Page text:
Profit margins for U.S. companies are likely to tumble from last quarter’s record, a decline that will lead to much lower earnings than analysts expect, according to economist Andrew Smithers.
“The corporate sector’s outlook is extremely bad,” Smithers, founder and chairman of the investment-advisory firm of Smithers & Co., said last week in an interview. “I can’t see any way out of it.”
As the CHART OF THE DAY shows, profit before interest, taxes and depreciation -- accounting adjustments for wear and tear on buildings and equipment -- amounted to 36.4 percent of U.S. corporate output in the first quarter. The calculation was based on data compiled by the Commerce Department.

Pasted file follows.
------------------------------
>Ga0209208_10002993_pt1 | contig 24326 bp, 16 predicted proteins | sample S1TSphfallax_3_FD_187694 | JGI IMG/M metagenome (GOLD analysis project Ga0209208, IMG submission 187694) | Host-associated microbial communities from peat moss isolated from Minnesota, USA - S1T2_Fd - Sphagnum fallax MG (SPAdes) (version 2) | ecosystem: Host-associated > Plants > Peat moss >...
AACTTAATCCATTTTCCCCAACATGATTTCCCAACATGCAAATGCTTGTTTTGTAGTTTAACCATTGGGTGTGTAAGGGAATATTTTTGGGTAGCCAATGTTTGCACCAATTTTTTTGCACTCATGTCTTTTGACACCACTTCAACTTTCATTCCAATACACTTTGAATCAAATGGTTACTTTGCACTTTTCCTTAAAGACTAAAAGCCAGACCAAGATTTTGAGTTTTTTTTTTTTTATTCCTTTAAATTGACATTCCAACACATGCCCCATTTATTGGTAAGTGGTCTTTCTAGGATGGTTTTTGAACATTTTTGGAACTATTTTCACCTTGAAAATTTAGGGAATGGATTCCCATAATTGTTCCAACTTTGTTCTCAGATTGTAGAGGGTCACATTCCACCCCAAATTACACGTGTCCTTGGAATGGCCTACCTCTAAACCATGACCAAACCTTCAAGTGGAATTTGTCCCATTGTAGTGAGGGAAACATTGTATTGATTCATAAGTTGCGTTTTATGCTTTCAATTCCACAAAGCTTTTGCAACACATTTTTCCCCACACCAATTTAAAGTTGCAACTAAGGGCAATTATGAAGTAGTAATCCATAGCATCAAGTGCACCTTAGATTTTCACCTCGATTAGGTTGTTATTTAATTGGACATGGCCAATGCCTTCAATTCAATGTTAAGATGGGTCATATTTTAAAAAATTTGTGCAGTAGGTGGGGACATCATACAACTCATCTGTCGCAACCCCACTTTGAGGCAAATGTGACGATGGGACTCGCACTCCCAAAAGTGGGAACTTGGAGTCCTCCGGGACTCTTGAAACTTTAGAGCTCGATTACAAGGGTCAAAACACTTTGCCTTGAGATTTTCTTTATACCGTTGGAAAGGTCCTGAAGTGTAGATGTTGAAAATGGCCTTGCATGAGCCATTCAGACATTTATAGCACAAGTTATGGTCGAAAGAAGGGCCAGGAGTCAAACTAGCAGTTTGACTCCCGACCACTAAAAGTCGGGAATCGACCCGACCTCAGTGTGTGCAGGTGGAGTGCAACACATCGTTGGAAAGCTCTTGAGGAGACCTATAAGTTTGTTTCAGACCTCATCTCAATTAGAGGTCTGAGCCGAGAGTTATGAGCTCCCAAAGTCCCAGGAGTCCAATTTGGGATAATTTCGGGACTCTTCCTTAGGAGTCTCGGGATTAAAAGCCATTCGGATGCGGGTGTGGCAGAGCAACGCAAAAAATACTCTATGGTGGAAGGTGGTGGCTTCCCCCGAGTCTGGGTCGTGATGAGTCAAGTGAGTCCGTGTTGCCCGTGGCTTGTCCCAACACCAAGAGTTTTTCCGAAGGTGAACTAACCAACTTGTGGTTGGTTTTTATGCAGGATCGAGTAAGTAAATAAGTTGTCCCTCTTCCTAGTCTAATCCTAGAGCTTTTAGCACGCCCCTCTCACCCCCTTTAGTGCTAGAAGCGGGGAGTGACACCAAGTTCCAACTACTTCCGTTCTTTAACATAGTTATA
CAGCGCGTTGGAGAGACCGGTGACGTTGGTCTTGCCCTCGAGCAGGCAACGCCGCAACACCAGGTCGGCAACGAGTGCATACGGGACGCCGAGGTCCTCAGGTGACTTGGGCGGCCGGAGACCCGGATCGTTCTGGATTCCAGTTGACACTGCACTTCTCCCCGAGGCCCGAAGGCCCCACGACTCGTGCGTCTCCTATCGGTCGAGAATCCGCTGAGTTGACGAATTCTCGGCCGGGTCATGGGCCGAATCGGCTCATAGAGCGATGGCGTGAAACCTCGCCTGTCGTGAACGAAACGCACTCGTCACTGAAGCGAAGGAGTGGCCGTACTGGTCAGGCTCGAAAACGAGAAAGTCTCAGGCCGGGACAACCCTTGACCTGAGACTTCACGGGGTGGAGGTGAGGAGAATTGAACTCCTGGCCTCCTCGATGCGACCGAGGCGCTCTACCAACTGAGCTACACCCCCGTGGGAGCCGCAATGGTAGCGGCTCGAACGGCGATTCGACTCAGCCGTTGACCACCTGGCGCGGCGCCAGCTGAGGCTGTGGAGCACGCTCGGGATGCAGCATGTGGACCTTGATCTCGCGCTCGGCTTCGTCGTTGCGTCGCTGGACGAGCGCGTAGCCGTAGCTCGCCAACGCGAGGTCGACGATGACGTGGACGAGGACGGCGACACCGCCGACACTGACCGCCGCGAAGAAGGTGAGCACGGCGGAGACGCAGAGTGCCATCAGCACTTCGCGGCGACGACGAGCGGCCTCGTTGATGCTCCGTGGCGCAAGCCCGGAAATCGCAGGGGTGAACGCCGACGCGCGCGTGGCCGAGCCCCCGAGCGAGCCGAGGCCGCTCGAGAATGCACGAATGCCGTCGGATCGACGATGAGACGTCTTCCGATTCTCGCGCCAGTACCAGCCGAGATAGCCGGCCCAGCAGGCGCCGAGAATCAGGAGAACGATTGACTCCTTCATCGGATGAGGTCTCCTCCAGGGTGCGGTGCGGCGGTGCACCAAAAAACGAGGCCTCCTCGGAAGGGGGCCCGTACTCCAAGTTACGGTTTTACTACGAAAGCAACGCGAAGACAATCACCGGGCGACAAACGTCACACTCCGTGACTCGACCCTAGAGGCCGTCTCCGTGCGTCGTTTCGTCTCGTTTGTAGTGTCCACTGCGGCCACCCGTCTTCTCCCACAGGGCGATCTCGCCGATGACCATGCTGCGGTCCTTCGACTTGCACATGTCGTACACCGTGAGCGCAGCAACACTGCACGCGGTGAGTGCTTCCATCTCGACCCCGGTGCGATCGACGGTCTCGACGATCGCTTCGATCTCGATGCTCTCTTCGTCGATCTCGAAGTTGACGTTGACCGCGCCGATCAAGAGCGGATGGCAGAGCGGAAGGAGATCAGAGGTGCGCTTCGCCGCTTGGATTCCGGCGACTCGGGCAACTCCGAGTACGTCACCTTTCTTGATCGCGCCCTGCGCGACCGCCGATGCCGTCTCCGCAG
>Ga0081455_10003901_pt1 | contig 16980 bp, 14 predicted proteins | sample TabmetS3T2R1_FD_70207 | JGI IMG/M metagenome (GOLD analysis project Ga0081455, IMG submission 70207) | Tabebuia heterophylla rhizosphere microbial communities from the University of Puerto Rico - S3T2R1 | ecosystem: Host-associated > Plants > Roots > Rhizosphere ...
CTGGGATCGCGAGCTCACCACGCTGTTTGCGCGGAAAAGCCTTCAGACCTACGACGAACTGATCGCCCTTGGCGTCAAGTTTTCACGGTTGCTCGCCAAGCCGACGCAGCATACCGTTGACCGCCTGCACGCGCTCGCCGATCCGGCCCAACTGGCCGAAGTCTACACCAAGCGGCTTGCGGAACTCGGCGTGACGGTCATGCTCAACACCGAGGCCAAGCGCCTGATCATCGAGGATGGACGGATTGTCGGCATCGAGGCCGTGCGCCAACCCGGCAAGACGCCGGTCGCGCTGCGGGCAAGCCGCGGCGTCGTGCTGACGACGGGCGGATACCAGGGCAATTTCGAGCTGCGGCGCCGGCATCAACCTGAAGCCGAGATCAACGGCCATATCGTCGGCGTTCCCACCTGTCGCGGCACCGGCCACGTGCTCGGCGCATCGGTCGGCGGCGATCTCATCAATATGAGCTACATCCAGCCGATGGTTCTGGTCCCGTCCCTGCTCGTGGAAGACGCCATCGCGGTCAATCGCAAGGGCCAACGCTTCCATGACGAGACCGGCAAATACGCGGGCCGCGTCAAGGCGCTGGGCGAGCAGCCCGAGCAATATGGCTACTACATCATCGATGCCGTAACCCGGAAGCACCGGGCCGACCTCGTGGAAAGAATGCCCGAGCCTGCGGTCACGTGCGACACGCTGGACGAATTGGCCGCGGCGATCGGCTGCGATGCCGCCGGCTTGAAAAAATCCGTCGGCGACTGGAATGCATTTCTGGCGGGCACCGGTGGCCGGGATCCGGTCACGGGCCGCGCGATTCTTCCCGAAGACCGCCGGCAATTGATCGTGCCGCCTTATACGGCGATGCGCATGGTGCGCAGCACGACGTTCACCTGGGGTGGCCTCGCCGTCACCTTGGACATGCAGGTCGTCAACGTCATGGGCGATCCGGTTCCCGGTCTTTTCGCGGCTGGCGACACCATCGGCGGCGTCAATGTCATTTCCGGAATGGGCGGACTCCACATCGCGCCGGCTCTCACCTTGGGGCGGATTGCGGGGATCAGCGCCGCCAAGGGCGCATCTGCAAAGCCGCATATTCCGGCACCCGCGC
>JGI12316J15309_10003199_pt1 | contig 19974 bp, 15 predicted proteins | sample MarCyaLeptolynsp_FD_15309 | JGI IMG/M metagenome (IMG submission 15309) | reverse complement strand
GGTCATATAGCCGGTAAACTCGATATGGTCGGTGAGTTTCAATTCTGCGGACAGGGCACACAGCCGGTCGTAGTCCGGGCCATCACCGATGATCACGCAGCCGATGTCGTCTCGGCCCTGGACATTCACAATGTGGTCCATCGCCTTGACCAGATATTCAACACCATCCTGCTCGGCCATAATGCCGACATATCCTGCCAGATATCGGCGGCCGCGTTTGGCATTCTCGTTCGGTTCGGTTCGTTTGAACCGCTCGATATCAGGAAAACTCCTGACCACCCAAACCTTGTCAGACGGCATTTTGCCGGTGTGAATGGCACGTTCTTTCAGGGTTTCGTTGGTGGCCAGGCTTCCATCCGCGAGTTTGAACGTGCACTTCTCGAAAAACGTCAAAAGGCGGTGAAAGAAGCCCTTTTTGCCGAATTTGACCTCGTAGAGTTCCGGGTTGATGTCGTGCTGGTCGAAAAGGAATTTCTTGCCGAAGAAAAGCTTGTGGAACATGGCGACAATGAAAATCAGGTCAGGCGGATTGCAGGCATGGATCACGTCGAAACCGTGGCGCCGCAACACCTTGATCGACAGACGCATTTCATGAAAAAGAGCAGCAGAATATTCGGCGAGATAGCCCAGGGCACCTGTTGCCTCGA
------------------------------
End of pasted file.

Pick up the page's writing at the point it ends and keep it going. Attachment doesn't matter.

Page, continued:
The percentage was the highest since the department’s quarterly data started in 1947, as the chart depicts. Smithers, whose firm counsels more than 100 clients on international asset allocation, included a similar illustration in a June 18 report.
Margins “are likely to fall a lot” as governments restrain deficit spending next year, reducing cash flow elsewhere in the economy, the report said. Companies will bear the brunt of the shift as opposed to households, which are heavily in debt and save relatively little, in his view.
The decline in margins will lead to profits falling “well short of expectations,” he wrote. Analysts foresee earnings at companies in the Standard & Poor’s 500 Index rising 34 percent this year and 18 percent next year, according to data compiled by Bloomberg.
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